Back to school time is right around the corner for children, teens and college students, but what about the rest of us?
Through its Community Education program the Community College of Allegheny County offers between 3,000 and 4,000 classes in which anyone can enroll.
The program offers classes in fitness, computer software, writing, cooking, accounting and plenty more. Many classes cost around $99 for a six week course; 30-week or longer courses cost a few hundred dollars.
Community Education classes are part of CCAC’s Workforce Development program, which also runs remedial classes through the Hill House to help get under-educated individuals back into the workforce.
Larry Furlong, the executive director of community education at CCAC, said between 20,000 and 25,000 students enroll in a community education class each year.
“We cover all generations,” he said, adding that the classes are a popular option for those who want to expand their professional skills repertoire and for those who are looking for personal enrichment.
The college offers “Mommy and Me” classes for mothers and children all the way up to classes and workshops for senior citizens.
Fitness classes are the most popular, with 20 percent of students taking one. The next most popular category is technical classes, including courses in blueprint drawing, welding and small engine repair.
Furlong said the Community Education program prices its courses in line with CCAC’s mission to provide affordable education.
“We try to be very friendly to the customer,” he said.
In addition to full courses, the program offers one-day workshops on a variety of topics including computers and basic software.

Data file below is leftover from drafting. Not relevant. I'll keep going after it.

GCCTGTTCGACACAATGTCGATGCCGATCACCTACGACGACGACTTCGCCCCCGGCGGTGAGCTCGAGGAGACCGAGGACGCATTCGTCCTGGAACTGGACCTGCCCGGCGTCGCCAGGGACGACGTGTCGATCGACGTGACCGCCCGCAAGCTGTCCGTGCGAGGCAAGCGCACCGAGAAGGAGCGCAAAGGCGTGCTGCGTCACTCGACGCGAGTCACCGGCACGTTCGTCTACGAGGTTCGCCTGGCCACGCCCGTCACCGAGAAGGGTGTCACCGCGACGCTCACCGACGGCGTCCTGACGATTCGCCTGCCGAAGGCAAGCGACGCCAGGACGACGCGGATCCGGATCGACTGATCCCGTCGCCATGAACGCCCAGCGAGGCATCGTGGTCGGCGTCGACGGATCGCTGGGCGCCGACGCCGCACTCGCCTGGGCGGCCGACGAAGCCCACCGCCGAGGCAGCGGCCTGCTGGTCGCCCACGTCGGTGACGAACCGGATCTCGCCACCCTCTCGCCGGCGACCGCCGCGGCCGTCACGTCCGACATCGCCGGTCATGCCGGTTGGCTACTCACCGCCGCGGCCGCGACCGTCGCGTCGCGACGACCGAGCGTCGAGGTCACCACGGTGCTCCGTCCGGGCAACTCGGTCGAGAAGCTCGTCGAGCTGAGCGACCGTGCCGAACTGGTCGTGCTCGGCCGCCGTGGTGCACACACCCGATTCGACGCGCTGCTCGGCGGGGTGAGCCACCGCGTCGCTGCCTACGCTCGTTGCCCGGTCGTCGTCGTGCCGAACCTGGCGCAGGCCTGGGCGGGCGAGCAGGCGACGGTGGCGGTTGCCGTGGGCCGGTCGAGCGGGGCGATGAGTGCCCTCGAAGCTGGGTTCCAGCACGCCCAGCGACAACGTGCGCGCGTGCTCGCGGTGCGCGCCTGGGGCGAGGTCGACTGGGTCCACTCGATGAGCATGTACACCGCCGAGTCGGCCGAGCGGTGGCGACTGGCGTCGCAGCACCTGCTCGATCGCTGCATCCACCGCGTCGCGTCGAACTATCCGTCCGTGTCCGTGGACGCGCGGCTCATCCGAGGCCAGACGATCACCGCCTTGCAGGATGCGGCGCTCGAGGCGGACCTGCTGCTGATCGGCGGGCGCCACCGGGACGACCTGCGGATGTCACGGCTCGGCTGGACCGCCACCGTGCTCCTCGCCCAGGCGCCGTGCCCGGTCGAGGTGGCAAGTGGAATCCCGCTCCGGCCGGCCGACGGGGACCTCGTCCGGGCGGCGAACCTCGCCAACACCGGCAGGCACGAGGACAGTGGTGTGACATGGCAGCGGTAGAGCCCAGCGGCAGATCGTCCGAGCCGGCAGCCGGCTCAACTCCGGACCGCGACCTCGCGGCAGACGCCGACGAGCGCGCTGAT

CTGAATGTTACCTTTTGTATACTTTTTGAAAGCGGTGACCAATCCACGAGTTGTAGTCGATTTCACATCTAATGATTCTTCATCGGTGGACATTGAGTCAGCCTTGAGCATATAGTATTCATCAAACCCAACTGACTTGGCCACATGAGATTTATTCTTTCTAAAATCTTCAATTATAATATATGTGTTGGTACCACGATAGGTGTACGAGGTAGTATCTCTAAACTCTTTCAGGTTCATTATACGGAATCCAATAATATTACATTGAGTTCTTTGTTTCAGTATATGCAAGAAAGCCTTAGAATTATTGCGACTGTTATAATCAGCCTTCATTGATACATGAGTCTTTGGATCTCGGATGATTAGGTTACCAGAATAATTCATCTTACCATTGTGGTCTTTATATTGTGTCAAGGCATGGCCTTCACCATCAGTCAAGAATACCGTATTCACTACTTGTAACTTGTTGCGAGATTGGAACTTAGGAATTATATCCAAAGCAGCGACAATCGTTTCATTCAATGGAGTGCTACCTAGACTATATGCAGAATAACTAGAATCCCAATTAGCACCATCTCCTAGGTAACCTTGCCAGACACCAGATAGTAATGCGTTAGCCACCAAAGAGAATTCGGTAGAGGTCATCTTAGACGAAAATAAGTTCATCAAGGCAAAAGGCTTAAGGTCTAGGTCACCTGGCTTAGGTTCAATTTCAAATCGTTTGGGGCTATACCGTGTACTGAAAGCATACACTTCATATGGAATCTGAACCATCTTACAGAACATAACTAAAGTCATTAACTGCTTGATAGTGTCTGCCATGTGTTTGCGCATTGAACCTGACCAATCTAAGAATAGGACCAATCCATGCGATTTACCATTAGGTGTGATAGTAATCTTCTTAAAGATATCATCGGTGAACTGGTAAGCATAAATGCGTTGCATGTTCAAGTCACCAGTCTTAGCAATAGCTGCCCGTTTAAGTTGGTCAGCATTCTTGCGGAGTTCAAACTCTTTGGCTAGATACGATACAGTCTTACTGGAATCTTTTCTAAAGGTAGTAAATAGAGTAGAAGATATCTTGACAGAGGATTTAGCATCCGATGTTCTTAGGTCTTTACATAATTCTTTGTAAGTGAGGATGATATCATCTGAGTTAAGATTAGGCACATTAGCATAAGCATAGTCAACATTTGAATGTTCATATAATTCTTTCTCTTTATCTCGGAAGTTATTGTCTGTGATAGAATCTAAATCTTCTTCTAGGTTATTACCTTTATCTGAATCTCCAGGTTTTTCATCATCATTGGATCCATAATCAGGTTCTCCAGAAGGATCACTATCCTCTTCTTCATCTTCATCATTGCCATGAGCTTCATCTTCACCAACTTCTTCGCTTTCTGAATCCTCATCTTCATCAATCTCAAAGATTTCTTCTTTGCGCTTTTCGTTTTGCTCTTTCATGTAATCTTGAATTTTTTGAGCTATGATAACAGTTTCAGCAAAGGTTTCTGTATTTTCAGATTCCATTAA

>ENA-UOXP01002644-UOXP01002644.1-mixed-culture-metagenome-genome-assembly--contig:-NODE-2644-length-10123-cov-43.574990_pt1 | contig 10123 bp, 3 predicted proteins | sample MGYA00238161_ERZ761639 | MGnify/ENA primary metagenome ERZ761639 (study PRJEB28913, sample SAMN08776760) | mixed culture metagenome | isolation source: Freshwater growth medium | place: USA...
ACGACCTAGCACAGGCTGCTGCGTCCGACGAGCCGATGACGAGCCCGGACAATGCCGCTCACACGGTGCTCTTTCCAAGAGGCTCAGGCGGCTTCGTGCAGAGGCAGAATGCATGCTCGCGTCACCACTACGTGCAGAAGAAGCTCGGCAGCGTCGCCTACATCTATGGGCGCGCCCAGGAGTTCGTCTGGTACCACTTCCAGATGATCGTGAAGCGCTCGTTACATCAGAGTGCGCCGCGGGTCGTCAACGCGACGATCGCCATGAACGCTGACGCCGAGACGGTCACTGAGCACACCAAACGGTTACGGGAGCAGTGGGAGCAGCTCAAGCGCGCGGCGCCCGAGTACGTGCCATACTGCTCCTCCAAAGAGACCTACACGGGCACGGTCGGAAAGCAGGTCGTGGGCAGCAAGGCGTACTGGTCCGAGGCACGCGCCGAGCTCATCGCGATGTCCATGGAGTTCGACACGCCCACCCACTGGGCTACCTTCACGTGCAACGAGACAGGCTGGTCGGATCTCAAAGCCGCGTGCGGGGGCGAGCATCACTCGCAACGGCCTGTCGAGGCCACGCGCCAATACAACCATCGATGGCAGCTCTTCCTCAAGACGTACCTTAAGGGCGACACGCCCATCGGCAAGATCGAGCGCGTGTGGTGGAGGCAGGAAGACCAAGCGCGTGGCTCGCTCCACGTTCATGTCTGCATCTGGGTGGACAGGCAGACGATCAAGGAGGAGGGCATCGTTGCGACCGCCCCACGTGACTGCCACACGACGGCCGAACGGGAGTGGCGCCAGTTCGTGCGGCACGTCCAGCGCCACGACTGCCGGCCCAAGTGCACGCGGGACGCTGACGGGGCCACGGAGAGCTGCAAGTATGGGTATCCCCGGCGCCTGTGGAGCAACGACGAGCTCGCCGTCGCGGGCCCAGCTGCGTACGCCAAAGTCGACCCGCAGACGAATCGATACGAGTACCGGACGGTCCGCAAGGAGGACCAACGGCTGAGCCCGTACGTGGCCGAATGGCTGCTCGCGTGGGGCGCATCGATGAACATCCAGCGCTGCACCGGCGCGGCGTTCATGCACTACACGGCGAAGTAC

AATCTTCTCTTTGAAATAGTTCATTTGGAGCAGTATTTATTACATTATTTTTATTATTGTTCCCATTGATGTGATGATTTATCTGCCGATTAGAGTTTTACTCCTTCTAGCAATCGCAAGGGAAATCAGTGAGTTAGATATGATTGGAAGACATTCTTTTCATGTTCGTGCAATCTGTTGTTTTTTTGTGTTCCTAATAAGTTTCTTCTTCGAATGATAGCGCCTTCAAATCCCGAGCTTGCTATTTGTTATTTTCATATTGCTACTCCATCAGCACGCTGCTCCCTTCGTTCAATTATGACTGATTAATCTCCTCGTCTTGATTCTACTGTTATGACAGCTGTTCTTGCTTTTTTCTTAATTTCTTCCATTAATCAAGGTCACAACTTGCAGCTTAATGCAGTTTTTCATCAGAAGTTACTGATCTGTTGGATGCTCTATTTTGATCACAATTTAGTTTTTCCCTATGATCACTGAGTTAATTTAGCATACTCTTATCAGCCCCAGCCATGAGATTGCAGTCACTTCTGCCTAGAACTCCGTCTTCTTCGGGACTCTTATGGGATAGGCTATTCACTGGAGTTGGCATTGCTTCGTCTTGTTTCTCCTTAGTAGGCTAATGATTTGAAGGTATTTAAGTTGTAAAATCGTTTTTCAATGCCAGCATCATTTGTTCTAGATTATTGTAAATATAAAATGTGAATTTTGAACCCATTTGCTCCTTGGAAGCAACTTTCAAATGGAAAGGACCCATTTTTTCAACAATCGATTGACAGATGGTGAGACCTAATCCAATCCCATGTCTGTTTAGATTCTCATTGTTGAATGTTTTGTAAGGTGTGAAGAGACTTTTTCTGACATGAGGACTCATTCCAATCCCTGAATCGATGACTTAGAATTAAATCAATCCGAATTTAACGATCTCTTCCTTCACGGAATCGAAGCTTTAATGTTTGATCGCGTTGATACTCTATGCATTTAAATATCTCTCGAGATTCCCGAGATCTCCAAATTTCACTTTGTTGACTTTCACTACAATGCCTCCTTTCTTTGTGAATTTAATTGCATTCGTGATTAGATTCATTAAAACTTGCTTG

Since the classes aren’t for college credit, students aren’t graded. Some classes offer a pre- and post-class assessment to test learning, and CCAC can give students a non-credit certificate of completion to show they’ve taken the class.
Most teachers are experts or professionals in their fields, create their own classes and are passionate about sharing their knowledge, Furlong said. And because students opt to take the classes and want to learn, it creates a good learning environment.
20 percent of CCAC students are repeat customers, making up the vast majority of those enrolled in the Community Education program. A relatively small portion of participants in the program often take one class, usually a professional development class, and do not return.
That’s okay, though, Furlong said, because those students will hopefully tell others about the classes, or will recommend the school to their children.
“Give us a try,” he said. “I’ve taken a few classes myself and the thing I love the most is watching people come together.”